Rolling Stones drummer Charlie Watts, who helped them become one of the greatest bands in rock ‘n’ roll, has died at the age of 80. “It is with immense sadness that we announce the death of our beloved Charlie Watts,” a statement said. It said he was “a cherished husband, father and grandfather” and “one of the greatest drummers of his generation”. Tributes have come from stars including The Beatles’ Sir Paul McCartney and Sir Ringo Starr, and Sir Elton John. The news came weeks after it was announced that Watts would miss the band’s US tour dates to recover from an unspecified medical procedure. Watts was previously treated for throat cancer in 2004. Watts died in a London hospital on 24 August 2021, at the age of 80.
He had been a member of the Stones since January 1963, when he joined Mick Jagger, Keith Richards and Brian Jones in their fledgling group. Watts helped them become, with The Beatles, one of the bands who took rock ‘n’ roll to the masses in the 60s with classics like (I Can’t Get No) Satisfaction, Jumpin’ Jack Flash, Get Off My Cloud and Sympathy for the Devil. Watts, along with Jagger and Richards, are the only band members to have been featured on all of their studio albums. He cited jazz as a major influence on his drumming style. He toured with his own group, the Charlie Watts Quintet, and appeared in London at Ronnie Scott’s Jazz Club with the Charlie Watts Tentet.
In 2006, Watts was elected into the Modern Drummer Hall of Fame; in the same year, Vanity Fair elected him into the International Best Dressed List Hall of Fame. In 2016, he was ranked 12th on Rolling Stone‘s “100 Greatest Drummers of All Time” list. n 1989, The Rolling Stones were inducted into the Rock and Roll Hall of Fame. Watts did not attend the ceremony. In the July 2006 issue of Modern Drummer magazine, Watts was voted into the Modern Drummer Hall of Fame, joining Ringo Starr, Keith Moon, Steve Gadd, Buddy Rich, and other highly esteemed and influential drummers from the history of rock and jazz.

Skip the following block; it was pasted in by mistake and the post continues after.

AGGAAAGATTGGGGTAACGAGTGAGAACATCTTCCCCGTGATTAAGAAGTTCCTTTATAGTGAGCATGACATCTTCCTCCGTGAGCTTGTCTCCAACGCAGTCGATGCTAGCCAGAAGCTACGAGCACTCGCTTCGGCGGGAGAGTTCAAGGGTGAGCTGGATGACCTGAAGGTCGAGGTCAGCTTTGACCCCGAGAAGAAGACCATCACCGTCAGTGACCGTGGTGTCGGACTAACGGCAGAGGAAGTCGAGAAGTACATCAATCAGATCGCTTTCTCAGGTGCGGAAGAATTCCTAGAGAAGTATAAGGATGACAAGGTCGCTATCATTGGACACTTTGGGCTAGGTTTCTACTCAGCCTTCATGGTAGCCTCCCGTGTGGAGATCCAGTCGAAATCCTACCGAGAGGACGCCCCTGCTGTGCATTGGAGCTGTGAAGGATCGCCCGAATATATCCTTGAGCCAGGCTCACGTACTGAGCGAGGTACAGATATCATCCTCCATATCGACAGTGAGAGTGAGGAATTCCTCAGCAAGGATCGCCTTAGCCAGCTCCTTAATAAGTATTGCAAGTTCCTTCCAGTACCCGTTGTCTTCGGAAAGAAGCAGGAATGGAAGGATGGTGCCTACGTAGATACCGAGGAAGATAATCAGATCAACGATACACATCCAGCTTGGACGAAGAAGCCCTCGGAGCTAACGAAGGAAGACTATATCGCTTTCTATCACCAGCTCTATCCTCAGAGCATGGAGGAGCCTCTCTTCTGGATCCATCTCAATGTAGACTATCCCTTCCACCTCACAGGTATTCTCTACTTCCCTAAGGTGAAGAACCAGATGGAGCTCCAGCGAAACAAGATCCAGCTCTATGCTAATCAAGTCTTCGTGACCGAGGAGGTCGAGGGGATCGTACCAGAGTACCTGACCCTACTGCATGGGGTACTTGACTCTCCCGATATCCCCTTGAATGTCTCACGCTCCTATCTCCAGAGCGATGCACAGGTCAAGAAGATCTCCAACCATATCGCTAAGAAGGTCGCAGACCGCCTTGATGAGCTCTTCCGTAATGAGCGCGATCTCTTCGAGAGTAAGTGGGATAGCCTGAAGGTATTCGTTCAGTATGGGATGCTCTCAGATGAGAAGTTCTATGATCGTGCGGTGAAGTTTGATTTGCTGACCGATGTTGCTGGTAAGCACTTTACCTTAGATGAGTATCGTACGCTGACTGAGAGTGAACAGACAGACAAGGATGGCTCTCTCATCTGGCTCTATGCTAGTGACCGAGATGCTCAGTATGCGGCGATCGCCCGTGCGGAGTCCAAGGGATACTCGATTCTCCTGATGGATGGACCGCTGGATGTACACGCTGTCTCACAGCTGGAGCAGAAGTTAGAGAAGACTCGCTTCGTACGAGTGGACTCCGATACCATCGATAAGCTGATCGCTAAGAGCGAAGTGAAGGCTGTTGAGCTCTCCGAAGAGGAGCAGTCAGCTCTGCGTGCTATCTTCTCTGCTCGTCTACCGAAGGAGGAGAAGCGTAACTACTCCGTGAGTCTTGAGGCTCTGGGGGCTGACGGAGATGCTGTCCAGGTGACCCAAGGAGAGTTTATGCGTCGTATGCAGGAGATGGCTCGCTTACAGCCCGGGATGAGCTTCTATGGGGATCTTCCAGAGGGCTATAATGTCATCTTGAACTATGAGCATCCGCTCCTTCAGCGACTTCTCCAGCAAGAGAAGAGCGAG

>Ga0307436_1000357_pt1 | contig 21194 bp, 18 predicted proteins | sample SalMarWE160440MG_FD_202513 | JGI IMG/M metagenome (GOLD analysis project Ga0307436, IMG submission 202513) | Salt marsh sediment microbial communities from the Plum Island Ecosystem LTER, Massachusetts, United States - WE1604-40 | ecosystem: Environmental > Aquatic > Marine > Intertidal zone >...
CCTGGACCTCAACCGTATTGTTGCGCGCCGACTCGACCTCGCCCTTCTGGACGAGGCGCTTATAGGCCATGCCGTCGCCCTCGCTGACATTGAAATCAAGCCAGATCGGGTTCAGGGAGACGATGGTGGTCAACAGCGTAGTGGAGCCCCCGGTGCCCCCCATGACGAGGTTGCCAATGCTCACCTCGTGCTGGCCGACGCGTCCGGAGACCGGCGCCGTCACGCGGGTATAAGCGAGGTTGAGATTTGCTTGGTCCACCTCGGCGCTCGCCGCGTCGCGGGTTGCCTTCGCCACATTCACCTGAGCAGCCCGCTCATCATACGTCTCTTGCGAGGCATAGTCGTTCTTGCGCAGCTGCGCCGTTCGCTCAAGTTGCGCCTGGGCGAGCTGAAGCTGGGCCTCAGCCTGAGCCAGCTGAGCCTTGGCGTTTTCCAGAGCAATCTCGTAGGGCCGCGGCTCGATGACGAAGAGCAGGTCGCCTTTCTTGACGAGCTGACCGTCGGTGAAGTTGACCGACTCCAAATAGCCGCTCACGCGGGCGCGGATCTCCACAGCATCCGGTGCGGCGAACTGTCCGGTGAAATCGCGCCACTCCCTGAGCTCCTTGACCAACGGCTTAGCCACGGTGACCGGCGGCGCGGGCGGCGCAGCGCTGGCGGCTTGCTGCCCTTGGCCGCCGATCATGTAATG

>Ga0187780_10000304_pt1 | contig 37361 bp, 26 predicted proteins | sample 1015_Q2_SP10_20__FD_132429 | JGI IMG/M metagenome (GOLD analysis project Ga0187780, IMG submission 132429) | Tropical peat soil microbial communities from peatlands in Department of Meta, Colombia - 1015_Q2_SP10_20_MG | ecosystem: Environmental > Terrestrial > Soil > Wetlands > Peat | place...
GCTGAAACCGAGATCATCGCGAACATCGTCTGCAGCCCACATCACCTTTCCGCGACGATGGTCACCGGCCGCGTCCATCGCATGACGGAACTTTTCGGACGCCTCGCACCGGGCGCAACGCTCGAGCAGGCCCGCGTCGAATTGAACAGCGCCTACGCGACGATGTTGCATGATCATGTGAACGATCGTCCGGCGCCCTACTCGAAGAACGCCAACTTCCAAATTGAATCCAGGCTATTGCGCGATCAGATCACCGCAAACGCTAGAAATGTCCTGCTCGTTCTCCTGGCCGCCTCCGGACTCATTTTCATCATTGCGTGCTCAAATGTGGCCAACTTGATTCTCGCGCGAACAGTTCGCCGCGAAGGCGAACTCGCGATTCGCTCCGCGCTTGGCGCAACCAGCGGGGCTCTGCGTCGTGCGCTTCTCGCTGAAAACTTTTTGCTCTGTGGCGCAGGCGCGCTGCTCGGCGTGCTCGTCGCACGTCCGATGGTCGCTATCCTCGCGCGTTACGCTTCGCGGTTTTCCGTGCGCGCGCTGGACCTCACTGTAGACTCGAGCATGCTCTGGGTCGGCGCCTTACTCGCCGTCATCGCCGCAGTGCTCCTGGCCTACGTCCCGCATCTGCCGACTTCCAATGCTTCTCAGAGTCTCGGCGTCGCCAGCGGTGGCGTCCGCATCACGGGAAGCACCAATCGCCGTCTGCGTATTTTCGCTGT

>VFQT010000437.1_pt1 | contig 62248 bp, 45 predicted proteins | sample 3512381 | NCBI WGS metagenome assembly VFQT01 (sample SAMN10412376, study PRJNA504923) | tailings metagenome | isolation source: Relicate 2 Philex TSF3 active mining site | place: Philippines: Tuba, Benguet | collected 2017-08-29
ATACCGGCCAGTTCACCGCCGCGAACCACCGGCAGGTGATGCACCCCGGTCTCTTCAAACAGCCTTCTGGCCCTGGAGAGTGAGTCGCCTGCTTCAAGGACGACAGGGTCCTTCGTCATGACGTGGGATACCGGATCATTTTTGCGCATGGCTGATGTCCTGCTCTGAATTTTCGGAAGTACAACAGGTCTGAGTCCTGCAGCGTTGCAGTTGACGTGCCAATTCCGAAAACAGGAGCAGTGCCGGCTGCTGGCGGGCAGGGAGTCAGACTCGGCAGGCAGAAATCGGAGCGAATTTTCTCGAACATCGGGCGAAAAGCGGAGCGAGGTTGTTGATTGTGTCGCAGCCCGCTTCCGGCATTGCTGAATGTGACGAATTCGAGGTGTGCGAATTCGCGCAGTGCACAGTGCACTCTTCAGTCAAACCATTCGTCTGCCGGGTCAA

On 14 October 1964, Watts married Shirley Ann Shepherd (born 11 September 1938), whom he had met before the band became successful. The couple had one daughter, Seraphina, born in March 1968, who in turn gave birth to Watts’s only grandchild, a girl named Charlotte. Watts lived near Dolton, a rural village in west Devon, where he owned an Arabian horse stud farm. In June 2004, Watts was diagnosed with throat cancer, despite having quit smoking in the late 1980s, and underwent a course of radiotherapy. The cancer went into remission. On 5 August 2021, it was reported that Watts had elected to sit out the resumption of the U.S. No Filter Tour due to an unspecified medical procedure, and that Steve Jordan would temporarily replace him on drums.